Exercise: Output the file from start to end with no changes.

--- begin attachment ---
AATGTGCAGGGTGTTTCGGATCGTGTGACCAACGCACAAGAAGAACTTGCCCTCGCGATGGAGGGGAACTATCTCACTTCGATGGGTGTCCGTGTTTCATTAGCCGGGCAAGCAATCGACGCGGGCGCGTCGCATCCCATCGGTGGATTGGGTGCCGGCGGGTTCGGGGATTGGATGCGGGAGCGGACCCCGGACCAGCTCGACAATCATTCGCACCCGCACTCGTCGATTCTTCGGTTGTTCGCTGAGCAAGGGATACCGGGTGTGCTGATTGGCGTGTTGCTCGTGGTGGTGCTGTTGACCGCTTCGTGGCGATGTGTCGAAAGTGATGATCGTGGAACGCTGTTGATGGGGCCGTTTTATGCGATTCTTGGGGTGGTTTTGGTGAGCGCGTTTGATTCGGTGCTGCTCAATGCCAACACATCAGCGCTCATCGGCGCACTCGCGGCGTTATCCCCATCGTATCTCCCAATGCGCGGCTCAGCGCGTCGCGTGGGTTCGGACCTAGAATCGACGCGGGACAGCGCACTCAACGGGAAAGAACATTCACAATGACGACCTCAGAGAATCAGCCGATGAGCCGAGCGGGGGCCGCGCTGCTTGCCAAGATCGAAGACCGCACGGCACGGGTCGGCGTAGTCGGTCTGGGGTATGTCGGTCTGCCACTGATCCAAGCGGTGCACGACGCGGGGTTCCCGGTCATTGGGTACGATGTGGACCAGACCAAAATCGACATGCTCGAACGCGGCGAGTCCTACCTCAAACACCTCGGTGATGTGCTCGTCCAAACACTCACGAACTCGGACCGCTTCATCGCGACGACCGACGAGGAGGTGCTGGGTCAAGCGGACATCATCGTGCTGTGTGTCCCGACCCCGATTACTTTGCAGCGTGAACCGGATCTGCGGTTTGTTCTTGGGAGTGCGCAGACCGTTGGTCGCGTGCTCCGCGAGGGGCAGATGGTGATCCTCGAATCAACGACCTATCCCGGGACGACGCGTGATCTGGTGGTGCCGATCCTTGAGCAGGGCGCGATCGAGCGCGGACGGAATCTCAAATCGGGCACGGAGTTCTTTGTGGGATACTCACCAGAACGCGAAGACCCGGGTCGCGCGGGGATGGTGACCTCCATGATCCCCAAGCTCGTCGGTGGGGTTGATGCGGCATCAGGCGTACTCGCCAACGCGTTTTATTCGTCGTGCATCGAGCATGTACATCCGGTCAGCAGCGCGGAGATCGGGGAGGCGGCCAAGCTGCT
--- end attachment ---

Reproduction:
AATGTGCAGGGTGTTTCGGATCGTGTGACCAACGCACAAGAAGAACTTGCCCTCGCGATGGAGGGGAACTATCTCACTTCGATGGGTGTCCGTGTTTCATTAGCCGGGCAAGCAATCGACGCGGGCGCGTCGCATCCCATCGGTGGATTGGGTGCCGGCGGGTTCGGGGATTGGATGCGGGAGCGGACCCCGGACCAGCTCGACAATCATTCGCACCCGCACTCGTCGATTCTTCGGTTGTTCGCTGAGCAAGGGATACCGGGTGTGCTGATTGGCGTGTTGCTCGTGGTGGTGCTGTTGACCGCTTCGTGGCGATGTGTCGAAAGTGATGATCGTGGAACGCTGTTGATGGGGCCGTTTTATGCGATTCTTGGGGTGGTTTTGGTGAGCGCGTTTGATTCGGTGCTGCTCAATGCCAACACATCAGCGCTCATCGGCGCACTCGCGGCGTTATCCCCATCGTATCTCCCAATGCGCGGCTCAGCGCGTCGCGTGGGTTCGGACCTAGAATCGACGCGGGACAGCGCACTCAACGGGAAAGAACATTCACAATGACGACCTCAGAGAATCAGCCGATGAGCCGAGCGGGGGCCGCGCTGCTTGCCAAGATCGAAGACCGCACGGCACGGGTCGGCGTAGTCGGTCTGGGGTATGTCGGTCTGCCACTGATCCAAGCGGTGCACGACGCGGGGTTCCCGGTCATTGGGTACGATGTGGACCAGACCAAAATCGACATGCTCGAACGCGGCGAGTCCTACCTCAAACACCTCGGTGATGTGCTCGTCCAAACACTCACGAACTCGGACCGCTTCATCGCGACGACCGACGAGGAGGTGCTGGGTCAAGCGGACATCATCGTGCTGTGTGTCCCGACCCCGATTACTTTGCAGCGTGAACCGGATCTGCGGTTTGTTCTTGGGAGTGCGCAGACCGTTGGTCGCGTGCTCCGCGAGGGGCAGATGGTGATCCTCGAATCAACGACCTATCCCGGGACGACGCGTGATCTGGTGGTGCCGATCCTTGAGCAGGGCGCGATCGAGCGCGGACGGAATCTCAAATCGGGCACGGAGTTCTTTGTGGGATACTCACCAGAACGCGAAGACCCGGGTCGCGCGGGGATGGTGACCTCCATGATCCCCAAGCTCGTCGGTGGGGTTGATGCGGCATCAGGCGTACTCGCCAACGCGTTTTATTCGTCGTGCATCGAGCATGTACATCCGGTCAGCAGCGCGGAGATCGGGGAGGCGGCCAAGCTGCT